Unless you are fortunate enough to be a star in high demand you don't have to worry right? WRONG! Even then, you've got bills not limited to agent commissions, AGMA fees, health insurance, travel, rent sometimes in multiple locations and those dreaded gigs that don't line up in the calendar year in a foreign country... even out of state poses challenges depending on your official place of residence.
Frankly, a "bravo" best follows an aria with a great high note near the end, or some stellar coloratura, or one of those spinning-to-the-bitter-end final notes that singers love to do in bel canto. In other cases, where an aria should leave you sunken in your seat, fading out into the sounds of a pin-drop silence, shouting "bravo" is just obscene.
I've heard countless responses to this request, from the benign, "I'm not warmed up," to the passive-aggressive, "Will you perform your job for me afterwards, then?" to the downright aggressive, "I'm not a performing monkey," and have admittedly offered a few of my own responses when I haven’t been in the mood to sing.
Go ahead and get rid of all the music on your phone and elsewhere. When you go into stores, no music will be playing, and you won't be hearing any while you work out at the gym. If you've got tickets to a concert of any kind, throw those out. Musicians are artists, and you won't be needing any of that.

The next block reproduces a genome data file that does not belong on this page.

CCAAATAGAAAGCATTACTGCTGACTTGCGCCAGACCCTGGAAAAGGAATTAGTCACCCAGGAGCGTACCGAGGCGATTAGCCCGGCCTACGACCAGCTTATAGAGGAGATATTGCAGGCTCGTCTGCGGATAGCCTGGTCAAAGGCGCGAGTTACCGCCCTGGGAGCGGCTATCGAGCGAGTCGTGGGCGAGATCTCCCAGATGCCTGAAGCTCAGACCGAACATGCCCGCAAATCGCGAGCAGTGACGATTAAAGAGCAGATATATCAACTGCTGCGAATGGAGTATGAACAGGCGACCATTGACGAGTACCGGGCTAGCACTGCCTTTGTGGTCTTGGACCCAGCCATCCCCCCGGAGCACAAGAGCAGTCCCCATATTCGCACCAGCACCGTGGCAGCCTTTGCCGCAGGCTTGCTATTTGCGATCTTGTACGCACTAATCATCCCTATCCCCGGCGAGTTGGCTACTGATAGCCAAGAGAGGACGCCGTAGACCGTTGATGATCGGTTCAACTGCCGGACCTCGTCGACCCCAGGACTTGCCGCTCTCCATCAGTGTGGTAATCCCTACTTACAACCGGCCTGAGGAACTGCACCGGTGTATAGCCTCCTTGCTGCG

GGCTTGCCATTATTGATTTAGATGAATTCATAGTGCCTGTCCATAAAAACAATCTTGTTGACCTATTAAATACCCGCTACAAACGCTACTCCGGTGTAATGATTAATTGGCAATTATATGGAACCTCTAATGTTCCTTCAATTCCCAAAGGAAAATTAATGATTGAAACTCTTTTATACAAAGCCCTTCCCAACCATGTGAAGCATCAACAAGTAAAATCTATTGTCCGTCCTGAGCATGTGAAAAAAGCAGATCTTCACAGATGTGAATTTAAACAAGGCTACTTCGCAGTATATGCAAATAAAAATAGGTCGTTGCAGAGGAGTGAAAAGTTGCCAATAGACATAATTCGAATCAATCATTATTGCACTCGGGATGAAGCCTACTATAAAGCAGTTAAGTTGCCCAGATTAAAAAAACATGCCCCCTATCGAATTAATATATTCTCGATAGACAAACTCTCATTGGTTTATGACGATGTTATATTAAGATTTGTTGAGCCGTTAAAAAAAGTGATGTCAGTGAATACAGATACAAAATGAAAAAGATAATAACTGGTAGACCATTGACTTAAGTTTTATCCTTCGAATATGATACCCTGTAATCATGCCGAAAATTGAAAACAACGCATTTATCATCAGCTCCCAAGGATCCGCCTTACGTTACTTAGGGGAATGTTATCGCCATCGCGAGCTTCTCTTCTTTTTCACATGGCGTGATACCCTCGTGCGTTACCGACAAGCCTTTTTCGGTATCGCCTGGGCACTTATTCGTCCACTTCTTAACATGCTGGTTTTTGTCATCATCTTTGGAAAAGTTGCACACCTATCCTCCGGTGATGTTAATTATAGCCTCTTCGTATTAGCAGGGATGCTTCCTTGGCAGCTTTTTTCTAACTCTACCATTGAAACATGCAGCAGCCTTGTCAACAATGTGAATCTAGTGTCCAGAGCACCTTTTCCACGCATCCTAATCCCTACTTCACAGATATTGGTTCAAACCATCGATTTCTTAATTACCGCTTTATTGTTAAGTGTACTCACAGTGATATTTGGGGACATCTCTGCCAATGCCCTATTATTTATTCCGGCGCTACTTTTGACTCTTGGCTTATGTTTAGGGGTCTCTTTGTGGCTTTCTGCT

So is it enough to simply lay down Bernstein's words every time tragedy strikes? No. And while beauty is important in art, art also must challenge, alert and stimulate its performers and listeners, opening our minds to new, diverse thoughts, connecting us to our common humanity, reflecting the darkness of our times and motivating us into action. Activists have already started their marches worldwide: the Women's Marches, most recently the anti-wall marches in Mexico, and anti-Islamophobia marches in Toronto.
My viola: you were with me for a thousand mornings. How do you greet an empty room? With Bach of course. Or as time went on, with improv, as your magic worked in me and I felt freer and freer to sing anything from the heart, trusting what would come from you.
If you’re anything like me, you're already dreaming about fresh strawberries and Prosecco, long summer evenings, and outdoor opera. While a chilly fog settles over London once again, I'm getting curious about upcoming shows and trends, so here's a breakdown of what we've got to look forward to at 2017's UK summer festivals.
"It reminds them that that part of them is perhaps not lost in a place that is dehumanizing a lot of the time" the two-time Grammy Award-winner said in an interview with The Today Show on NBC. "The first day I was there... my instinct was 'Don't make eye contact, don't make eye contact' and forty-five minutes later I was staring into the eyes of these inmates and we were singing to each other."
Is it okay for us to talk about this openly? Can we be honest for a minute about how difficult this is? After a while I started to notice that I wasn’t the only one feeling the strain, and I definitely am not the only one wondering if it's alright to talk about it. So I'm here to talk about it. Openly, honestly, and publicly. And to invite others to be part of the real talk surrounding our endlessly difficult and confusing line of work.
I'm a singer and it's Christmas. It feels like I have a rehearsal or performance every single day. My Facebook feed is full of spam about performances (half of which I'm in) and memories of past statuses congratulating my fellow performers on a job well done. My partner and I are like ships in the night. My Mom guilt is at record levels. So many babysitters, late nights, and not enough sleep for my little guy who still needs Mommy to fall asleep.